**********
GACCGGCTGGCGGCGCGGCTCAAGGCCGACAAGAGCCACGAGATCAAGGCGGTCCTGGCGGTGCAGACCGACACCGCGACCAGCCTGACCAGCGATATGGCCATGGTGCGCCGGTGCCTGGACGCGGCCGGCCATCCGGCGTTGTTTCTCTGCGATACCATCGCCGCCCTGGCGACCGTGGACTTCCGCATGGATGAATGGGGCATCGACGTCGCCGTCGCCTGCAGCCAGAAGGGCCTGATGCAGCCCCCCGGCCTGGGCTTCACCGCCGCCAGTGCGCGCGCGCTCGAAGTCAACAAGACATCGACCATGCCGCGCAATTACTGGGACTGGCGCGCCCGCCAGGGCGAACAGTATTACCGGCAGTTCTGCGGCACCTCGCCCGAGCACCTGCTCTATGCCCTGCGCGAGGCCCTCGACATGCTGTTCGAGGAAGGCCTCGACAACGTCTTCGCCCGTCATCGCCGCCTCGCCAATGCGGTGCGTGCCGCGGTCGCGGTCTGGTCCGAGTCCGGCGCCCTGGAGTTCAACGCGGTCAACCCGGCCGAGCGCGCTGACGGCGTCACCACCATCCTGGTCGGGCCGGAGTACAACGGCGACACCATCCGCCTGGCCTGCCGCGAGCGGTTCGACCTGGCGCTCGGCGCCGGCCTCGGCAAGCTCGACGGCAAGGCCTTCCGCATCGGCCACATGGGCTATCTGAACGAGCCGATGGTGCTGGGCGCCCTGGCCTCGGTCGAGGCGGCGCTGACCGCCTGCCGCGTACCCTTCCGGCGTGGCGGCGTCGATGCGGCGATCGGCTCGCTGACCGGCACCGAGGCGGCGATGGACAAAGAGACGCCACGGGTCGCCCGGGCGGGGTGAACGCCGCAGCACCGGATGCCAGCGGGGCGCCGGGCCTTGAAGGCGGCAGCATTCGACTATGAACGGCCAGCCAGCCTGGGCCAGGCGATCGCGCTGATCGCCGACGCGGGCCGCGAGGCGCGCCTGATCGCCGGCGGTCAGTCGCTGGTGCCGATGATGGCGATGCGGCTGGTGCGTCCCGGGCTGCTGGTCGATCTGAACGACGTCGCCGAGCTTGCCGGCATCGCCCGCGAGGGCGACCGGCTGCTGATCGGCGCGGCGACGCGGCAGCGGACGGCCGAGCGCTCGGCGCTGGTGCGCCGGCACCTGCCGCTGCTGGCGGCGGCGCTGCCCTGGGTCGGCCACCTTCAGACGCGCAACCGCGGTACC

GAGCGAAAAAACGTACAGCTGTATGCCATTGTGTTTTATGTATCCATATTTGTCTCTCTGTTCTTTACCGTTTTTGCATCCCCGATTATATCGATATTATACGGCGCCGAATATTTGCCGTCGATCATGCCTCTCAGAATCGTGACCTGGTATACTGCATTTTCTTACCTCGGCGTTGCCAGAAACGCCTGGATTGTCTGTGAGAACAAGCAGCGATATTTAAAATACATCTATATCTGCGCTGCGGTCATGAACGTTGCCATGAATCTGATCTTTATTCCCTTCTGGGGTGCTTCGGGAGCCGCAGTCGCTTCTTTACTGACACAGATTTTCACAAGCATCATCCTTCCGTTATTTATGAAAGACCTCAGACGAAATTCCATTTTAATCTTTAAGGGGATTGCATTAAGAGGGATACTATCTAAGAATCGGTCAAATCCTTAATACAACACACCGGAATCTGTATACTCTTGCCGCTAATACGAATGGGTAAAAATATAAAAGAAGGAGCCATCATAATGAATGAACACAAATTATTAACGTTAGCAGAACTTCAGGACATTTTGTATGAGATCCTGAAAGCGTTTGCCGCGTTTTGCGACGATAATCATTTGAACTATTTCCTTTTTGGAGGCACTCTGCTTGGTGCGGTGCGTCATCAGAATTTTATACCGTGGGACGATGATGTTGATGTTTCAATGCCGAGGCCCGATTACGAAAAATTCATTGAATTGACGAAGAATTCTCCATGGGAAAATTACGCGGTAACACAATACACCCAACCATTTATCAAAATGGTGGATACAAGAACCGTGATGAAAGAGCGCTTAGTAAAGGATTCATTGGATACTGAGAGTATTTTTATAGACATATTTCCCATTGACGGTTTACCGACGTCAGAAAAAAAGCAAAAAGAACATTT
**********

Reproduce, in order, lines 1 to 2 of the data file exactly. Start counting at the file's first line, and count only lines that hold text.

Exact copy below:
GACCGGCTGGCGGCGCGGCTCAAGGCCGACAAGAGCCACGAGATCAAGGCGGTCCTGGCGGTGCAGACCGACACCGCGACCAGCCTGACCAGCGATATGGCCATGGTGCGCCGGTGCCTGGACGCGGCCGGCCATCCGGCGTTGTTTCTCTGCGATACCATCGCCGCCCTGGCGACCGTGGACTTCCGCATGGATGAATGGGGCATCGACGTCGCCGTCGCCTGCAGCCAGAAGGGCCTGATGCAGCCCCCCGGCCTGGGCTTCACCGCCGCCAGTGCGCGCGCGCTCGAAGTCAACAAGACATCGACCATGCCGCGCAATTACTGGGACTGGCGCGCCCGCCAGGGCGAACAGTATTACCGGCAGTTCTGCGGCACCTCGCCCGAGCACCTGCTCTATGCCCTGCGCGAGGCCCTCGACATGCTGTTCGAGGAAGGCCTCGACAACGTCTTCGCCCGTCATCGCCGCCTCGCCAATGCGGTGCGTGCCGCGGTCGCGGTCTGGTCCGAGTCCGGCGCCCTGGAGTTCAACGCGGTCAACCCGGCCGAGCGCGCTGACGGCGTCACCACCATCCTGGTCGGGCCGGAGTACAACGGCGACACCATCCGCCTGGCCTGCCGCGAGCGGTTCGACCTGGCGCTCGGCGCCGGCCTCGGCAAGCTCGACGGCAAGGCCTTCCGCATCGGCCACATGGGCTATCTGAACGAGCCGATGGTGCTGGGCGCCCTGGCCTCGGTCGAGGCGGCGCTGACCGCCTGCCGCGTACCCTTCCGGCGTGGCGGCGTCGATGCGGCGATCGGCTCGCTGACCGGCACCGAGGCGGCGATGGACAAAGAGACGCCACGGGTCGCCCGGGCGGGGTGAACGCCGCAGCACCGGATGCCAGCGGGGCGCCGGGCCTTGAAGGCGGCAGCATTCGACTATGAACGGCCAGCCAGCCTGGGCCAGGCGATCGCGCTGATCGCCGACGCGGGCCGCGAGGCGCGCCTGATCGCCGGCGGTCAGTCGCTGGTGCCGATGATGGCGATGCGGCTGGTGCGTCCCGGGCTGCTGGTCGATCTGAACGACGTCGCCGAGCTTGCCGGCATCGCCCGCGAGGGCGACCGGCTGCTGATCGGCGCGGCGACGCGGCAGCGGACGGCCGAGCGCTCGGCGCTGGTGCGCCGGCACCTGCCGCTGCTGGCGGCGGCGCTGCCCTGGGTCGGCCACCTTCAGACGCGCAACCGCGGTACC

GAGCGAAAAAACGTACAGCTGTATGCCATTGTGTTTTATGTATCCATATTTGTCTCTCTGTTCTTTACCGTTTTTGCATCCCCGATTATATCGATATTATACGGCGCCGAATATTTGCCGTCGATCATGCCTCTCAGAATCGTGACCTGGTATACTGCATTTTCTTACCTCGGCGTTGCCAGAAACGCCTGGATTGTCTGTGAGAACAAGCAGCGATATTTAAAATACATCTATATCTGCGCTGCGGTCATGAACGTTGCCATGAATCTGATCTTTATTCCCTTCTGGGGTGCTTCGGGAGCCGCAGTCGCTTCTTTACTGACACAGATTTTCACAAGCATCATCCTTCCGTTATTTATGAAAGACCTCAGACGAAATTCCATTTTAATCTTTAAGGGGATTGCATTAAGAGGGATACTATCTAAGAATCGGTCAAATCCTTAATACAACACACCGGAATCTGTATACTCTTGCCGCTAATACGAATGGGTAAAAATATAAAAGAAGGAGCCATCATAATGAATGAACACAAATTATTAACGTTAGCAGAACTTCAGGACATTTTGTATGAGATCCTGAAAGCGTTTGCCGCGTTTTGCGACGATAATCATTTGAACTATTTCCTTTTTGGAGGCACTCTGCTTGGTGCGGTGCGTCATCAGAATTTTATACCGTGGGACGATGATGTTGATGTTTCAATGCCGAGGCCCGATTACGAAAAATTCATTGAATTGACGAAGAATTCTCCATGGGAAAATTACGCGGTAACACAATACACCCAACCATTTATCAAAATGGTGGATACAAGAACCGTGATGAAAGAGCGCTTAGTAAAGGATTCATTGGATACTGAGAGTATTTTTATAGACATATTTCCCATTGACGGTTTACCGACGTCAGAAAAAAAGCAAAAAGAACATTT